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4CPS-193 Measuring the impact of hospital pharmacist prescription reviewing in an oncology setting on the pharmacovigilance reporting in a comprehensive cancer centre
  1. E Omodeo Salè,
  2. D Pezzella,
  3. M Piccoli,
  4. M Milani,
  5. C Jemos,
  6. D Malengo,
  7. F Carrara,
  8. D Cimino
  1. Ieo-European Institute of Oncology Irccs-Milan, Clinical Pharmacy, Milano, Italy


Background and importance The reporting of suspected adverse drug reactions (ADRs) in the National Pharmacovigilance Network (NPN) in our country can be done by different professionals (doctor, lawyer, pharmacist, nurse, health worker, etc) or by the patient themselves. However, historically, the physician is the person that most often intercepts and reports ADRs. The total number of ADRs reported in the NPN in Italy from 1 January 2015 to 31 January 2019 was 198 284, of which only 20 068 (10.10%) were reported by pharmacists.

Aim and objectives The aim of the study was to verify the impact of the hospital pharmacist on the number of ADR reports when involved in the review of prescriptions in a comprehensive cancer centre.

Material and methods Data on ADRs reported in our institute between 1 January 2015 and 31 January 2019 were extracted from the NPN and linked to an internal database in Access. The reports were analysed by age, gender, suspect drug, professionals reporting, apparatus involved and type of reaction.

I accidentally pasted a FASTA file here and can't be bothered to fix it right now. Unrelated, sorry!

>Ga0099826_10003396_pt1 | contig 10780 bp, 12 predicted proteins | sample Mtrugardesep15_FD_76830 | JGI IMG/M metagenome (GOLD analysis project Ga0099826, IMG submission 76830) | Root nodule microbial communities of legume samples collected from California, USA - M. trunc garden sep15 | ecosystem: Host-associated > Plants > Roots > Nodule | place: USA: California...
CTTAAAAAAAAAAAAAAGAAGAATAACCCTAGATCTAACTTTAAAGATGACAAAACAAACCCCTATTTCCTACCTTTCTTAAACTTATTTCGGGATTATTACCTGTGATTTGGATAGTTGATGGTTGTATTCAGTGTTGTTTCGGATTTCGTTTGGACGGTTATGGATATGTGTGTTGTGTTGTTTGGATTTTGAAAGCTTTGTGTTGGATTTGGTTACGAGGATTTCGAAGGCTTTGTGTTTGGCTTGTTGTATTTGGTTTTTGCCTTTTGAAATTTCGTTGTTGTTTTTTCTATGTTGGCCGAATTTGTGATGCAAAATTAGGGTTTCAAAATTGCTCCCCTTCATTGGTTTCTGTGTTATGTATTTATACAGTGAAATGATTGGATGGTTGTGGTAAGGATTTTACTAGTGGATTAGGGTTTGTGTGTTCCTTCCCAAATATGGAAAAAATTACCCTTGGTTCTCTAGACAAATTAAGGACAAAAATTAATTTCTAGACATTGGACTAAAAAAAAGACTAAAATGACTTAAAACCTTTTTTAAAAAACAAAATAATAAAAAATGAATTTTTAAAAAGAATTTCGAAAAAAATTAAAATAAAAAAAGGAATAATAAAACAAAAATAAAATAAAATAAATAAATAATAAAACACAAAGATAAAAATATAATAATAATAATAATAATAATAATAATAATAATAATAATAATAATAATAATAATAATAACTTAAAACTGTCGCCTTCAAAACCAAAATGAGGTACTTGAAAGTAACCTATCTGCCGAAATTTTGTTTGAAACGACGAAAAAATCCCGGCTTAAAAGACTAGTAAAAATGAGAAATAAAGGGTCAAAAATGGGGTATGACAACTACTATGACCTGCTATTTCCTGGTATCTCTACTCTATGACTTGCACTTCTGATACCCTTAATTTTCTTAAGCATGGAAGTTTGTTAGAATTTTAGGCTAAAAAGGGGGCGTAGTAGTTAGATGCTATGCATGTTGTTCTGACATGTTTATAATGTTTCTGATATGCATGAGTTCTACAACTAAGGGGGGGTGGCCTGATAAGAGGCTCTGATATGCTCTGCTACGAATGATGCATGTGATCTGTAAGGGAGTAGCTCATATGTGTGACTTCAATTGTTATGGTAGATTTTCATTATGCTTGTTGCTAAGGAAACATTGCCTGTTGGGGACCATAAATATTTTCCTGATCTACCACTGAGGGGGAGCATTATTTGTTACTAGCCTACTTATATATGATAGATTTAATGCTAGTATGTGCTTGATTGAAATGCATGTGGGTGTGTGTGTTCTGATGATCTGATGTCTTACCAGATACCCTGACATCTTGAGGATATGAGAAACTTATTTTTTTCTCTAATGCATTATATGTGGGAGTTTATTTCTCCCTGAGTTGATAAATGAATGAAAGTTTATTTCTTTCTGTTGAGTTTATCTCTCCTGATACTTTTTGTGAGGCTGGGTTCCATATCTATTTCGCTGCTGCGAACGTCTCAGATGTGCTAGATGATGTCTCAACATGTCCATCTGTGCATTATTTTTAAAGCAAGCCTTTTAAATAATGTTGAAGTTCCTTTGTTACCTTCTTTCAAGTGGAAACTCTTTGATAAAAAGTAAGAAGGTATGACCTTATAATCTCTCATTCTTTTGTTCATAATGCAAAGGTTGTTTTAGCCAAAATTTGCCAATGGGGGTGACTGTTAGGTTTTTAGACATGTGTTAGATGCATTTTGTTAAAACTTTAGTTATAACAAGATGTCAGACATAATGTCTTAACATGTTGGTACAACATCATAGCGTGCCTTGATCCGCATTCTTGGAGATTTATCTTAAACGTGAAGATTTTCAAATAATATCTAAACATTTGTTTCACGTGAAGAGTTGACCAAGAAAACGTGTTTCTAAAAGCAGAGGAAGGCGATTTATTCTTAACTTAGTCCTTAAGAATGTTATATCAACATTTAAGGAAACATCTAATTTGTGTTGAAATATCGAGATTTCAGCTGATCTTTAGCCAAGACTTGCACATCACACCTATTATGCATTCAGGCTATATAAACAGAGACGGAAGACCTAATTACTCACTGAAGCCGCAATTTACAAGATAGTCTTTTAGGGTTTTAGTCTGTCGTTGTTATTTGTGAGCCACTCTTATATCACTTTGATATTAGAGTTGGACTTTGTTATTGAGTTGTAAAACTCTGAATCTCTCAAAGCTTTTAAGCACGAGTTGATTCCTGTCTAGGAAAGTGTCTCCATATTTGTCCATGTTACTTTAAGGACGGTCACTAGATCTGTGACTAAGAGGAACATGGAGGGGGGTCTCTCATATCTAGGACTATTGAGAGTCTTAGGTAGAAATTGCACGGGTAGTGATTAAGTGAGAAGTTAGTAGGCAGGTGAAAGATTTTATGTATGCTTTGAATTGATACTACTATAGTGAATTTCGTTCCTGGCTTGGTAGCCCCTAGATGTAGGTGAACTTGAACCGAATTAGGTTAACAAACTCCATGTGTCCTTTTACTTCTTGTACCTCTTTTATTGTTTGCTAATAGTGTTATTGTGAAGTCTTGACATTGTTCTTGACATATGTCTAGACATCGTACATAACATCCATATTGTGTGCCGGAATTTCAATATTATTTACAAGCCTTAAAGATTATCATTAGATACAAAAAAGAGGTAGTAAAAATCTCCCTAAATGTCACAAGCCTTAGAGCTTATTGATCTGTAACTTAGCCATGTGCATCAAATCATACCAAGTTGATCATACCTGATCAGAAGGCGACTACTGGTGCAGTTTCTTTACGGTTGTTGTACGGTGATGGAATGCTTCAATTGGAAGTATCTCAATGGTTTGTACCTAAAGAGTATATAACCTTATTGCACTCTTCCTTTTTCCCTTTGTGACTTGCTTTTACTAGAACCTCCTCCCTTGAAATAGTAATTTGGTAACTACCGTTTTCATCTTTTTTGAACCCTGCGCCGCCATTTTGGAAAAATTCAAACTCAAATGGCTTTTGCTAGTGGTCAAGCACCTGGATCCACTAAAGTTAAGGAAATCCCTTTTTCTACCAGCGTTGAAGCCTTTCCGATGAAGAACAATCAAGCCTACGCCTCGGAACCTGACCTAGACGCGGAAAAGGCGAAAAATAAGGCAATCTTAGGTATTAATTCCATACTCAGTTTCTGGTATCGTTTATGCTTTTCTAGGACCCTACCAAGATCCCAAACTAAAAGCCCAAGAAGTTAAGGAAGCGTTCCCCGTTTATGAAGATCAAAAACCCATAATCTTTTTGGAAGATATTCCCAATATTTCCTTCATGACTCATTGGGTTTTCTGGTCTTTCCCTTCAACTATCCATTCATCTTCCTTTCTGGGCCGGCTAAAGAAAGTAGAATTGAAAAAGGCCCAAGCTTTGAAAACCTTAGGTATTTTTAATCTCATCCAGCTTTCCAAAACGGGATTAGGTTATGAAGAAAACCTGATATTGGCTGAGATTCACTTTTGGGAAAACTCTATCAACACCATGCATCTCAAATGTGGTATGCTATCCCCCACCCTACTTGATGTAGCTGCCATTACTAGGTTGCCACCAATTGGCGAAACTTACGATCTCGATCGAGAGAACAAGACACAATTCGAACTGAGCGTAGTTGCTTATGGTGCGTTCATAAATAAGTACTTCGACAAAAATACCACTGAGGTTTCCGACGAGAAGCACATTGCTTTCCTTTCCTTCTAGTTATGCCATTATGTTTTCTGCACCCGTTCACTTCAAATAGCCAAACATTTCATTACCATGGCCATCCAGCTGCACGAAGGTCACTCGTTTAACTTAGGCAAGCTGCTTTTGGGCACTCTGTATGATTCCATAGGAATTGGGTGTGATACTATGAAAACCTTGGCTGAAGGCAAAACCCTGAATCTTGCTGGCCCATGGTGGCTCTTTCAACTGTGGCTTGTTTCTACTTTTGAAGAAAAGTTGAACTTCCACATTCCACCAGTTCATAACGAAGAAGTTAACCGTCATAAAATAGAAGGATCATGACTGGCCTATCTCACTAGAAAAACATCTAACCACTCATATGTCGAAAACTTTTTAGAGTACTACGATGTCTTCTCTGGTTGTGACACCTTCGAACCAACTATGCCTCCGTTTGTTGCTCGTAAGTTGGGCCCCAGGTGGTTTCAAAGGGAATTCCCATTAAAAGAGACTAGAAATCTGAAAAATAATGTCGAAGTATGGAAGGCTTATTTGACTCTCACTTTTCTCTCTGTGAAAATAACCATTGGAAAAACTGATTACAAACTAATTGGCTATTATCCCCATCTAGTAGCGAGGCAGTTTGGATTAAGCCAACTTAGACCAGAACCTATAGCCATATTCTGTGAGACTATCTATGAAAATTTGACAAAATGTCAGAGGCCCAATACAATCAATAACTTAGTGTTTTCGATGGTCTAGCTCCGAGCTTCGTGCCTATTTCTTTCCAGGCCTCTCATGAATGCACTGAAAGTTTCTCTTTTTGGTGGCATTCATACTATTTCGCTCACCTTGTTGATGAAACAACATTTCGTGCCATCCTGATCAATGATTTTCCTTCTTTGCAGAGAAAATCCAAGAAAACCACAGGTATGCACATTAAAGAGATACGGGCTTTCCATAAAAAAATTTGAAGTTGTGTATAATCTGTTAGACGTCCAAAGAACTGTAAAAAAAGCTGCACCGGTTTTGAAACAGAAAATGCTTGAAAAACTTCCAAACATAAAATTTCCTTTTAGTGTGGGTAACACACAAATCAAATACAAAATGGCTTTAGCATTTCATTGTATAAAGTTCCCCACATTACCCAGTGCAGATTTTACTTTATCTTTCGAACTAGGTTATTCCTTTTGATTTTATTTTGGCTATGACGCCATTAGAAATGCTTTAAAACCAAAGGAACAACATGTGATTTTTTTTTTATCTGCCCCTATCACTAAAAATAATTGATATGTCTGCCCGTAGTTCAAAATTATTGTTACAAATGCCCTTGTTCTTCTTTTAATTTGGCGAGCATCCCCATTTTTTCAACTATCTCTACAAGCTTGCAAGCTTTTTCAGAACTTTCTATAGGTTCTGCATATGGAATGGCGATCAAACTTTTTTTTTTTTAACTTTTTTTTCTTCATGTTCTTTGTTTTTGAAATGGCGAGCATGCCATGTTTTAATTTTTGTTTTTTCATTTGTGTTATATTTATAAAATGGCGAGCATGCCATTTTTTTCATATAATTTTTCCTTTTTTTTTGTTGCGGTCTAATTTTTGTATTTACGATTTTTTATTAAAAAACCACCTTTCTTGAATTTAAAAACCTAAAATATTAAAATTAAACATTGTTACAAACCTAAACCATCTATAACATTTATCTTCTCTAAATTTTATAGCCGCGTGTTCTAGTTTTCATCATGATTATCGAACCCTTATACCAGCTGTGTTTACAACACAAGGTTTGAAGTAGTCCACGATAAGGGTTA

Results The total number of reports was 600, of which 569 were reported by a hospital pharmacist, 30 by the physician, 1 by a pharmaceutical company and none by patients or nurses. The age range most represented was 46–56 years and 78.5% of were related to female patients. The ADRs reported most often by pharmacists were those affecting the haematopoietic and lymphatic systems (375 reports), followed by gastrointestinal disorders (104 reports) and nervous system disorders (70 reports).

The active ingredients with at least one report were 66; the first four actives were paclitaxel, cyclophosphamide, carboplatin and epirubicin. The first reaction among the haematopoietic system reports was neutropenia, while the most reported non-haematologic events were transaminitis and asthenia followed by nausea, skin toxicity, diarrhoea, mucositis and paraesthesia.

Conclusion and relevance The hospital pharmacist, when involved in the prescription review, reported ADRs 19 times more frequently than the physician. Because the hospital pharmacist in our country does not visit the patient but only has access to the doctor visit letter and to the laboratory parameters, the pharmacist’s reports are more often related to events detectable by blood examination.

References and/or acknowledgements No conflict of interest.

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